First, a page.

## Week 13- graphing linear reciprocal functions

a reciprocal of a number is the opposite of the number, or using the cool math language is 1/the number.

If you known fraction then you should know if 1/x and x<1, the number will become greater, and vice versa if x>1, the number will become smaller.

So in graphing, this will result in some very interesting observations.

Let’s use this linear function as an example, x+6=y.

when you invert this function to 1/x+6=y, magical things will happen, ex:1/6+6=1/12, whereas the original function will yield 12. But this sort of magic has three exceptions,  1,-1 and o, as their inverse equals themselves, expect 0, as 0 can’t be divided by. With this information in mind, we will be able to determine how a linear inverse function.

Because when 1and -1 inverse their yield doesn’t change, so when y=1,-1 those x coordinates are called invariant points.

The second step in solving is to draw something called vertical asymptote, as we are in pre-cal 11 the horizontal asymptote will be 0, the asymptote is like a great wall that keeps the number on their own space because 0 can’t be divided. the vertical asymptote will always be the roots or the x-intercept.

With the asymptote and invariant points, we can basically draw the function just follow close to the asymptote in the zone where the original function has been and cross over the invariant points, you have successfully drawn yourself an inverse linear function.

## Week 12- graphing linear absolute value function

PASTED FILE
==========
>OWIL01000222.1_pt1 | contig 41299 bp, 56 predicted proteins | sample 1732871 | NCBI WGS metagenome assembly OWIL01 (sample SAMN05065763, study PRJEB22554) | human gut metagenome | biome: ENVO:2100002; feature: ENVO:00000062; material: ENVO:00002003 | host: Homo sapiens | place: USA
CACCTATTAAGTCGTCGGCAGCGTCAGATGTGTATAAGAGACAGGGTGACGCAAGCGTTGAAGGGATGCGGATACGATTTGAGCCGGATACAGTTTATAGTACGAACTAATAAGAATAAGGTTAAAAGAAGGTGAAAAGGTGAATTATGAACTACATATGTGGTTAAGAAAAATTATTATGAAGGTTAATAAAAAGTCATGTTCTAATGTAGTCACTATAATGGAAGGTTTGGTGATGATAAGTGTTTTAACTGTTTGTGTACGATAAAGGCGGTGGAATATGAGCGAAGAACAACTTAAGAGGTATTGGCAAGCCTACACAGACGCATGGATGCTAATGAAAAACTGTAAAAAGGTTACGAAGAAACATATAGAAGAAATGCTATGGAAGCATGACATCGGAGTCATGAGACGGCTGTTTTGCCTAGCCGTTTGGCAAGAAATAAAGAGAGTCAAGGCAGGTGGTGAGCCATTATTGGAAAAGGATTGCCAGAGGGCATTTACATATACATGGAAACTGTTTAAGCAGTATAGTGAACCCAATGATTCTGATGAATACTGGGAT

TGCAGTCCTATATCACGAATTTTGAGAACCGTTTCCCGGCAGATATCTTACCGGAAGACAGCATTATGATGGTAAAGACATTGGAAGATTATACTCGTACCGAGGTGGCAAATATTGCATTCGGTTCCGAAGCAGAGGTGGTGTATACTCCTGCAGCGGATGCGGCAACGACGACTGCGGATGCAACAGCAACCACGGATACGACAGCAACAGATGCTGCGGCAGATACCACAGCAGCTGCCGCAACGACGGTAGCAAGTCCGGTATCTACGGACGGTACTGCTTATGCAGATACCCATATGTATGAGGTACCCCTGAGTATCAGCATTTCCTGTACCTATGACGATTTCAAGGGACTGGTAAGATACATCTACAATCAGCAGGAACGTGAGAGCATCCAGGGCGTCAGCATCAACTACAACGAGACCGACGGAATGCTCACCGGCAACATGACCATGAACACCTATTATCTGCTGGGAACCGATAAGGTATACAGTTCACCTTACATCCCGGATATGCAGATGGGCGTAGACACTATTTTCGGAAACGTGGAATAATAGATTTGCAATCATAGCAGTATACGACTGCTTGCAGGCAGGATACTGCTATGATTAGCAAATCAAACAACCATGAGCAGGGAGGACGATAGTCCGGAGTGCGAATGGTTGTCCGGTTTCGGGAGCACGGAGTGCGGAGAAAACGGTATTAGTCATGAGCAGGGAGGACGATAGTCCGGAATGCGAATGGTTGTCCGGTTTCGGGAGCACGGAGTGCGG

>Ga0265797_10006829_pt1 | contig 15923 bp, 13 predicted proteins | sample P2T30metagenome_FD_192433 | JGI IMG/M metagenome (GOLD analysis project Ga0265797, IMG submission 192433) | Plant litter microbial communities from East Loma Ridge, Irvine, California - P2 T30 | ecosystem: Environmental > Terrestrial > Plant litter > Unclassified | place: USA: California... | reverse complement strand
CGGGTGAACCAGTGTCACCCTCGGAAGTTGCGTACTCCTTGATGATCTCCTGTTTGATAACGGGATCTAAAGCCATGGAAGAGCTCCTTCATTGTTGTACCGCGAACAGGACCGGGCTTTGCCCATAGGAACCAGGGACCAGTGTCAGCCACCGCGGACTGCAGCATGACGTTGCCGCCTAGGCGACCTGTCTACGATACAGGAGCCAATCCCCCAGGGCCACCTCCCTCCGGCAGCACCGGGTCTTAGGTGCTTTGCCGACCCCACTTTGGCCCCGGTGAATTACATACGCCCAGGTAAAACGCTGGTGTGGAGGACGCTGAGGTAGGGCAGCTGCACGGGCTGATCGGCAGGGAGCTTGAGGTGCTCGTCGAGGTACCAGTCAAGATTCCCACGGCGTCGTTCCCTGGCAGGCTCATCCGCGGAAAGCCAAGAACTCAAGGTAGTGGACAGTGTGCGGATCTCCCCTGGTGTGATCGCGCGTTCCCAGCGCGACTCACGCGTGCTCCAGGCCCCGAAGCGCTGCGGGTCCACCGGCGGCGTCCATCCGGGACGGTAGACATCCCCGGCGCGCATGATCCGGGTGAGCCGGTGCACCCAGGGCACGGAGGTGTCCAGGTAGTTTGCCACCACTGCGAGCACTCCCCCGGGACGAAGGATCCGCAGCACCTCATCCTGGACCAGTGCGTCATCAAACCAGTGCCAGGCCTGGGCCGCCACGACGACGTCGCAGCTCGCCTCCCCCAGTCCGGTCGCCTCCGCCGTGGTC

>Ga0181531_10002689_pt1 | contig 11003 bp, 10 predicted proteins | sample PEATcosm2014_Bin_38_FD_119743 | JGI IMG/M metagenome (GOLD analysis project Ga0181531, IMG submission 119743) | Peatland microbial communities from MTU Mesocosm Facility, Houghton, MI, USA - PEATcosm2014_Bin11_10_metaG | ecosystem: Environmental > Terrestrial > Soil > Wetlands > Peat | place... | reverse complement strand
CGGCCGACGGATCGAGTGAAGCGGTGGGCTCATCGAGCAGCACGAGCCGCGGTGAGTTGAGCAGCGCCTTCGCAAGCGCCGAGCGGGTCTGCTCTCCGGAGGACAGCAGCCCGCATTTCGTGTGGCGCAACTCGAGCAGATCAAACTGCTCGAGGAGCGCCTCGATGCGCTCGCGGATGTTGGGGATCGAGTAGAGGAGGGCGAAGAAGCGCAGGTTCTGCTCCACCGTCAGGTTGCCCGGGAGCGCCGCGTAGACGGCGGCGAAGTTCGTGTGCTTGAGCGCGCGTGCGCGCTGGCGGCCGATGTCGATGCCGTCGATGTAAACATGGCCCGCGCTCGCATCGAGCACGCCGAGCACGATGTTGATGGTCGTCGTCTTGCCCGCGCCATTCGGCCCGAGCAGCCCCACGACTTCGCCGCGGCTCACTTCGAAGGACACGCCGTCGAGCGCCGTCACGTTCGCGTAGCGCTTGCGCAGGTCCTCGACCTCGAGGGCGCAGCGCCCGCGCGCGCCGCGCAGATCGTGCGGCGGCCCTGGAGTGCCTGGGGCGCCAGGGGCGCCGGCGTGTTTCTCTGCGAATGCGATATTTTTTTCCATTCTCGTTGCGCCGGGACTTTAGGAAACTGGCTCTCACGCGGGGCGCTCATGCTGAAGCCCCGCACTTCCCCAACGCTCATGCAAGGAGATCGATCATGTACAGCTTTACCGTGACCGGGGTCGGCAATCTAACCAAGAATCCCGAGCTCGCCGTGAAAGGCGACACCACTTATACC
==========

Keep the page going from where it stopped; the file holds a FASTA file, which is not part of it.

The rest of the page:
An Absolute value (||) means whatever inside is going to be positive, when we put a linear function within ||, it becomes an absolute value linear function.

The graph of it will change, as we know, a linear function is a straight line, either having a 0 slope or / positive slope or \ slope.

When graphing an absolute value linear function, if the slope is not 0, the line will bounce back up in the opposite direction of the original function at x-intercept.

Why is that?

Let me show you an example:

2x+4=y, a simple straight line with a slope of 2, and y-intercept of 4.

But magic happens when you put||on to the function. As the output of an absolute value cannot be negative,  y, in this case, will also have to positive.  But with our previous graph of the original equation, the Y clearly dipped under 0.

Let’s see what happens if we put an x value that would make y<0 into the absolute value equation.  |2x(-4)+4|=4,

the Line reflected up, from this example we can learn that when graphing a linear absolute value function, all you need to do is find the x-intercept of the original line and draw a reflected line from the original root.